Like any superlative masterpiece, Citizen Kane must confront the same problem as the plays of Shakespeare: What relevance does this story have to an audience in 2017? Picking Citizen Kane as the best film ever made (much like picking Shakespeare as the best writer who ever lived) is “the kind of pick that would tell you nothing about an average person,” Alison Willmore points out. Although Kane has been a mainstay of best-of lists for decades, it’s often discussed dismissively at best and derisively at worst. It may not unroll any eyes, but I’ve found it very refreshing to learn just how slapdash the production of Kane actually was; for example, early in the filming, Welles shut down production just after lunch to go home and be taught basic screen continuity by cinematographer Gregg Toland. An interviewer in 1960 said to Welles “what I’d like to know is where did you get the confidence from?”
“Ignorance,” replied Welles. “There’s no confidence equal it.”
There’s an old film adage that “if it can be written or thought, it can be filmed,” a maxim that Welles was living in 1940. “I thought you could do anything with a camera that the eye could do, or that the imagination could do... and in this case, I had a cameraman who didn’t care if he was criticized if he failed, and I didn’t know that there were things you couldn’t do. So anything I could think up in my dreams I attempted to photograph.”
“You got away with enormous technical advances,” continues the interviewer.
“Simply by not knowing that they were impossible,” says Welles. He smiles. “Or theoretically impossible.”
There aren’t filmmakers operating in this model anymore, or perhaps more accurately, there aren’t filmmakers allowed to operate in this model anymore. James Cameron comes close, but the depth of his technical research and innovation flips the script on Welles’ “learn it in three hours” approach. Cameron is an innovator while Welles is a virtuoso. And while some of Kane’s studio trickery (including makeup that made the 25-year-old Welles into a septuagenarian more convincingly than all the CGI in the world—looking at you, Prometheus) holds up, many more have entered filmic language so completely that their first usage now feels unimpressive. Under poor circumstances, a viewing of the film can feel like a trip through a dusty museum peopled by disinterested docents. Films that attempt to replicate a 1940s aesthetic (Soderbergh’s technically-accurate-but-tone-deaf The Good German, Hazanavicius’ charming-if-narratively-thin The Artist) can feel like exercises in style; everything old is not new again.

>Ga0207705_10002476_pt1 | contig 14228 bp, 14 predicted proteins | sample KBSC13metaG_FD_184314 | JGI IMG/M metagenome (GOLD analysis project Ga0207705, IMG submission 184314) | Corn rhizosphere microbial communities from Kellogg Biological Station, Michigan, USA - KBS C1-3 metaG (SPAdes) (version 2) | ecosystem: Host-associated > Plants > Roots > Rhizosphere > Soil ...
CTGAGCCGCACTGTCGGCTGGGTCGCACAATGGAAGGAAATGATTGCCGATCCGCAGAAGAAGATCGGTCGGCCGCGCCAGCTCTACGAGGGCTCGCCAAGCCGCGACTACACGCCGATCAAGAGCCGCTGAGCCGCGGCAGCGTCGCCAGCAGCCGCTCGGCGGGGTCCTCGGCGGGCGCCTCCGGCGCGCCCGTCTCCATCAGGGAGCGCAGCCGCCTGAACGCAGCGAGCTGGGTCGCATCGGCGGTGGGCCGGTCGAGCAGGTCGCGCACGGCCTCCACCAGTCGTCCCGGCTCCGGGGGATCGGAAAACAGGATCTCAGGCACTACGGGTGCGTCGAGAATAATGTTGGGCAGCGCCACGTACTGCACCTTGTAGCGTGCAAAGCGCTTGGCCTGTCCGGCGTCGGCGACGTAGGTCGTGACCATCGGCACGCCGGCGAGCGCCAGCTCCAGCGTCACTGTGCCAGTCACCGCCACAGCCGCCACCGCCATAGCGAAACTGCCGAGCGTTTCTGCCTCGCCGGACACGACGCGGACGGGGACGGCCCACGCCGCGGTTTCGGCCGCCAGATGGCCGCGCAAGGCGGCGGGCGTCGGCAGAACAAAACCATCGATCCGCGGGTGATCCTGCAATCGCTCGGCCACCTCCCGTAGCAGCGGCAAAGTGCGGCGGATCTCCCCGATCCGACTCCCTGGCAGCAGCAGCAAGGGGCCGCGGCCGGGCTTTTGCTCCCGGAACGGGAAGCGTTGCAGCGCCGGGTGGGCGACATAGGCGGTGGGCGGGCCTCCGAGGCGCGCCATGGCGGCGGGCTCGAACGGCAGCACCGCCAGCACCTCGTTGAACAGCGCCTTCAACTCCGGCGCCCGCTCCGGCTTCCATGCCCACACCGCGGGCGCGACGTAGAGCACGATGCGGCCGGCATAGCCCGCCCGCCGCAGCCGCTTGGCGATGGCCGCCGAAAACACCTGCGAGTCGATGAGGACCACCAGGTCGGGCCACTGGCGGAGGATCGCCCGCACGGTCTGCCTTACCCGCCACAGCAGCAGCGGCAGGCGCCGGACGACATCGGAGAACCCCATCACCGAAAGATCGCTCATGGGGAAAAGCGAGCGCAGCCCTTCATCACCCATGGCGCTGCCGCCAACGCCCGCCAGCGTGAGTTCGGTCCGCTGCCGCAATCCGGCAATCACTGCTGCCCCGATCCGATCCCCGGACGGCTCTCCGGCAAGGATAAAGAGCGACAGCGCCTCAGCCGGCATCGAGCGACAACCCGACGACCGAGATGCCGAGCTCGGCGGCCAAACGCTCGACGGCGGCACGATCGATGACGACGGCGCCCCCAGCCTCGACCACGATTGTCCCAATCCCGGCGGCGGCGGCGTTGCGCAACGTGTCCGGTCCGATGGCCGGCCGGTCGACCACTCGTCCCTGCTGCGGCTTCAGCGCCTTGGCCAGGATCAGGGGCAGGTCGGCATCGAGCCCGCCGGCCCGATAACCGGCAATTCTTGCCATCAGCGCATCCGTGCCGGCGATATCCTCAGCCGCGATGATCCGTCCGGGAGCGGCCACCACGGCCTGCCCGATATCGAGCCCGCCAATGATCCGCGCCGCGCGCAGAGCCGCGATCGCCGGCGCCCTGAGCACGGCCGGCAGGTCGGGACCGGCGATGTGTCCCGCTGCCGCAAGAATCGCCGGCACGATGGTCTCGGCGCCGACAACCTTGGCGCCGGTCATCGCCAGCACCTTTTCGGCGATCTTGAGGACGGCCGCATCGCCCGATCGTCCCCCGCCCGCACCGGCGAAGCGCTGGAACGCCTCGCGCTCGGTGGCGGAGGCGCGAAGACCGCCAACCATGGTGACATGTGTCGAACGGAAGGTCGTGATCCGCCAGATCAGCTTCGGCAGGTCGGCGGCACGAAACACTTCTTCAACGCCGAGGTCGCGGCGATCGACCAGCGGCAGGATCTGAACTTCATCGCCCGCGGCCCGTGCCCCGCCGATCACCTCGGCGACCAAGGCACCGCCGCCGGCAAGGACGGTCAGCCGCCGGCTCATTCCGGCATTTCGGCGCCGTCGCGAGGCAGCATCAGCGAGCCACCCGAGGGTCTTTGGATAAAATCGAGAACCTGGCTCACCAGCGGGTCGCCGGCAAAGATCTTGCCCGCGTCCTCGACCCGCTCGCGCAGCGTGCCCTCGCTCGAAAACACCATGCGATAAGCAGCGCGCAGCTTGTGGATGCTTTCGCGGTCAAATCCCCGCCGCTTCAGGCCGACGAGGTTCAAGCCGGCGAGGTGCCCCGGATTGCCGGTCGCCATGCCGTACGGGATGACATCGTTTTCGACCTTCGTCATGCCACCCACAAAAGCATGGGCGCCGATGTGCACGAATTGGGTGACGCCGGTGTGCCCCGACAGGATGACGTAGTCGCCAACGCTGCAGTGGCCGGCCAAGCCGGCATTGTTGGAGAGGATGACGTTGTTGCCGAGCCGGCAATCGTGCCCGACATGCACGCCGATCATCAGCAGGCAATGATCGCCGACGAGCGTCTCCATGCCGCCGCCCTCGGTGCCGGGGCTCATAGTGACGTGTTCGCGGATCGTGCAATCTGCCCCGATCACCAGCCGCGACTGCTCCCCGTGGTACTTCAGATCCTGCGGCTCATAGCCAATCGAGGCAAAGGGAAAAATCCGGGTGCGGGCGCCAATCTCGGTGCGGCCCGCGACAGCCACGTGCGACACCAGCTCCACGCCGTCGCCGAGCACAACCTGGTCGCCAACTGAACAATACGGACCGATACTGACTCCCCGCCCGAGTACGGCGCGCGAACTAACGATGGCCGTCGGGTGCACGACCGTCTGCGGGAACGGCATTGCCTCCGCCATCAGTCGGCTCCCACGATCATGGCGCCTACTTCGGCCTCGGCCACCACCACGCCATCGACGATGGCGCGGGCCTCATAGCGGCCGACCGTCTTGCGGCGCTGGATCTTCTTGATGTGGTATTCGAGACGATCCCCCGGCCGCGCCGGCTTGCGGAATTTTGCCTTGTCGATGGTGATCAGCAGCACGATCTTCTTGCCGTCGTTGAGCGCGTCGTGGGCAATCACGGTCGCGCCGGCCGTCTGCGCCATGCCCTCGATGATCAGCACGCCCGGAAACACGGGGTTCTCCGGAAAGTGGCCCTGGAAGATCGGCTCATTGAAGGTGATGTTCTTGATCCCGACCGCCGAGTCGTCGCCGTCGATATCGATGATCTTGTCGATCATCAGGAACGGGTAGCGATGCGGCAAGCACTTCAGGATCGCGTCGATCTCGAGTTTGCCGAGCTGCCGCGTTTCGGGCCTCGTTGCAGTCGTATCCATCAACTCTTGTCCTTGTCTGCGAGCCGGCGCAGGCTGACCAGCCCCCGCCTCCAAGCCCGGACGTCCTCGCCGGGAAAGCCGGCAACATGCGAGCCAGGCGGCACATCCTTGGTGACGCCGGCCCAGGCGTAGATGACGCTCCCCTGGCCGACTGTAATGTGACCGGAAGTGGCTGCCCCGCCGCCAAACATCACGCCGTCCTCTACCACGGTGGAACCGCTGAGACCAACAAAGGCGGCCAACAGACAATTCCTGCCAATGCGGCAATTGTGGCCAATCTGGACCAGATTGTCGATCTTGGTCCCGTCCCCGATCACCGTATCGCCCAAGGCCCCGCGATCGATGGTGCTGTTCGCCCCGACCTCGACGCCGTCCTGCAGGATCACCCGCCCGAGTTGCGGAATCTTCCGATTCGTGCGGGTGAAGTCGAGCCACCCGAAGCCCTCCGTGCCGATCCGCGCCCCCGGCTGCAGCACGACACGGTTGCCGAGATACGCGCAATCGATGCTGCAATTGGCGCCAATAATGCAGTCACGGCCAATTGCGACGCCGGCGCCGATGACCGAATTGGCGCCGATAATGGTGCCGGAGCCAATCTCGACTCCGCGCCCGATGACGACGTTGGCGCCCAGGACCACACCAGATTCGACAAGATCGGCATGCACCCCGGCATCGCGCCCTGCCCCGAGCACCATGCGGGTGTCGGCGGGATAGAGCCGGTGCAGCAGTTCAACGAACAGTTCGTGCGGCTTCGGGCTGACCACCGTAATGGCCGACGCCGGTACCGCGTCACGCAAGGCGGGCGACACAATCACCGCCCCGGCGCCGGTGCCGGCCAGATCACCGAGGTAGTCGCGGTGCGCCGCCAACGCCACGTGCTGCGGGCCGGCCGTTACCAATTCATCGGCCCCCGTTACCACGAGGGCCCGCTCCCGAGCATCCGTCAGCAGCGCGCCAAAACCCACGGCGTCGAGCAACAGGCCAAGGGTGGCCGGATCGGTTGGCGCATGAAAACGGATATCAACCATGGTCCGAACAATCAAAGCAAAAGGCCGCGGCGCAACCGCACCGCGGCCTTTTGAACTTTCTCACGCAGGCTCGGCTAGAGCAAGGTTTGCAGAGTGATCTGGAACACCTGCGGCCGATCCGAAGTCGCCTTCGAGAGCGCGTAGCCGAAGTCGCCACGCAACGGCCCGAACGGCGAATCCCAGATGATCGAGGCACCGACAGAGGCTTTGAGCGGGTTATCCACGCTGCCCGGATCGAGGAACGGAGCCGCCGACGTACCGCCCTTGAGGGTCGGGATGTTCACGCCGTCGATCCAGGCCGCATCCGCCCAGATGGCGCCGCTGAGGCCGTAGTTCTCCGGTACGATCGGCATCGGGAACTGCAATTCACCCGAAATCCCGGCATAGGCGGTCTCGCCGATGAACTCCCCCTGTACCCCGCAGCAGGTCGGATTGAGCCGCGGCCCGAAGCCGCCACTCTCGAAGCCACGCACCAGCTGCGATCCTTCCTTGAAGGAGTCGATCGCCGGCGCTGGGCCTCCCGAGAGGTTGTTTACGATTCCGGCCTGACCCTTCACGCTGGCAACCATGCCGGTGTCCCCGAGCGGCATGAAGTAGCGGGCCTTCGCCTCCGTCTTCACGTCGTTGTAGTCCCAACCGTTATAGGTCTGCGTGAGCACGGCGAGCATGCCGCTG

The works of Shakespeare were recently given a popular boost when the Public Theater in New York came under criticism for their production of Julius Caesar (coincidentally, the same play that Welles staged to great acclaim in 1937, eighty years earlier). The wave of myopic criticism of the Public’s production, which took aim at the current president (a theatrical tradition which has seen similar interpretations of Caesar for the past several sitting presidents), was met with less reactionary readings of the play, revealing a nuanced criticism of political violence from a playwright whose insight borders on prescience.
No one is remaking Citizen Kane though, however resonant the story of a power-hungry business tycoon taking stabs at the presidency might be in 2017. Trump may be a Kane “type,” but he’s no Charles Foster. In fact, knowing that he once called Citizen Kane his favorite film, all the while ignoring or misunderstanding its themes, central character, and overall message, the less said about the president, the better. Since Welles insists that Kane is based on no one person, we must take him at his word and avoid projecting this persona onto any other one person. But it rings true that there is a “Kane type;” a type with a gnawing hunger for love and acceptance inside them, which no amount of approval or acquisition can possibly satiate. Kane thought it “might be fun to run a newspaper” rather than an oil company or a real estate business because that’s where the influence lay. His first edition of the Inquirer put front and center “My Declaration of Principles.” The song written in his honor nearly pleads for familiarity (“He doesn’t like that ‘Mister,’ he likes ‘good ol’ Charlie Kane!’”). He runs for office under a populist banner, though his actual banner features his name and face exclusively. It is the story of a type and that type, more often than not, is fulfilled by a white man.